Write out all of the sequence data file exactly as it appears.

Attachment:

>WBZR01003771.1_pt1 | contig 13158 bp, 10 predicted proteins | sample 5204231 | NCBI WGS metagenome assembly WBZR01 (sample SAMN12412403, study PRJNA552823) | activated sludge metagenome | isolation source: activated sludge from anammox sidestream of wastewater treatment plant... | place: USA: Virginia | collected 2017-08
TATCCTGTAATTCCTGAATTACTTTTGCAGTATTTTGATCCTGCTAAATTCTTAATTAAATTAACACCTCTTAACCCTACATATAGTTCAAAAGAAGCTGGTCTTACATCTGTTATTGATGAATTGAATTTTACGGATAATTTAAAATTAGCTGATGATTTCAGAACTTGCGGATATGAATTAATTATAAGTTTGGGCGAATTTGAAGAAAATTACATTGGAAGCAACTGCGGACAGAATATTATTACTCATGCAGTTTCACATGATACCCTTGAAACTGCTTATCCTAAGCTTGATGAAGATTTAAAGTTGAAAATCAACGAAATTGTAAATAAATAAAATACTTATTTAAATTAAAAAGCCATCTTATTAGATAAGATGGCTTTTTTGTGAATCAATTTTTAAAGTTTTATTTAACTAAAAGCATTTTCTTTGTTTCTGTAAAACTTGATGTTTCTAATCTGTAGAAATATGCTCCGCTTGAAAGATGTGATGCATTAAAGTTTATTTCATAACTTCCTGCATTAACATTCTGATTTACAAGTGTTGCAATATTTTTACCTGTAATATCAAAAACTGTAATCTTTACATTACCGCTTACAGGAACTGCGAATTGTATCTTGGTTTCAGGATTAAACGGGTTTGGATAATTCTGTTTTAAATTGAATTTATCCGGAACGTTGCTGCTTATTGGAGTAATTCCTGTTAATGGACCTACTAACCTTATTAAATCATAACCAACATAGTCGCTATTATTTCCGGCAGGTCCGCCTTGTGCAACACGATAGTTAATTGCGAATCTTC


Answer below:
>WBZR01003771.1_pt1 | contig 13158 bp, 10 predicted proteins | sample 5204231 | NCBI WGS metagenome assembly WBZR01 (sample SAMN12412403, study PRJNA552823) | activated sludge metagenome | isolation source: activated sludge from anammox sidestream of wastewater treatment plant... | place: USA: Virginia | collected 2017-08
TATCCTGTAATTCCTGAATTACTTTTGCAGTATTTTGATCCTGCTAAATTCTTAATTAAATTAACACCTCTTAACCCTACATATAGTTCAAAAGAAGCTGGTCTTACATCTGTTATTGATGAATTGAATTTTACGGATAATTTAAAATTAGCTGATGATTTCAGAACTTGCGGATATGAATTAATTATAAGTTTGGGCGAATTTGAAGAAAATTACATTGGAAGCAACTGCGGACAGAATATTATTACTCATGCAGTTTCACATGATACCCTTGAAACTGCTTATCCTAAGCTTGATGAAGATTTAAAGTTGAAAATCAACGAAATTGTAAATAAATAAAATACTTATTTAAATTAAAAAGCCATCTTATTAGATAAGATGGCTTTTTTGTGAATCAATTTTTAAAGTTTTATTTAACTAAAAGCATTTTCTTTGTTTCTGTAAAACTTGATGTTTCTAATCTGTAGAAATATGCTCCGCTTGAAAGATGTGATGCATTAAAGTTTATTTCATAACTTCCTGCATTAACATTCTGATTTACAAGTGTTGCAATATTTTTACCTGTAATATCAAAAACTGTAATCTTTACATTACCGCTTACAGGAACTGCGAATTGTATCTTGGTTTCAGGATTAAACGGGTTTGGATAATTCTGTTTTAAATTGAATTTATCCGGAACGTTGCTGCTTATTGGAGTAATTCCTGTTAATGGACCTACTAACCTTATTAAATCATAACCAACATAGTCGCTATTATTTCCGGCAGGTCCGCCTTGTGCAACACGATAGTTAATTGCGAATCTTC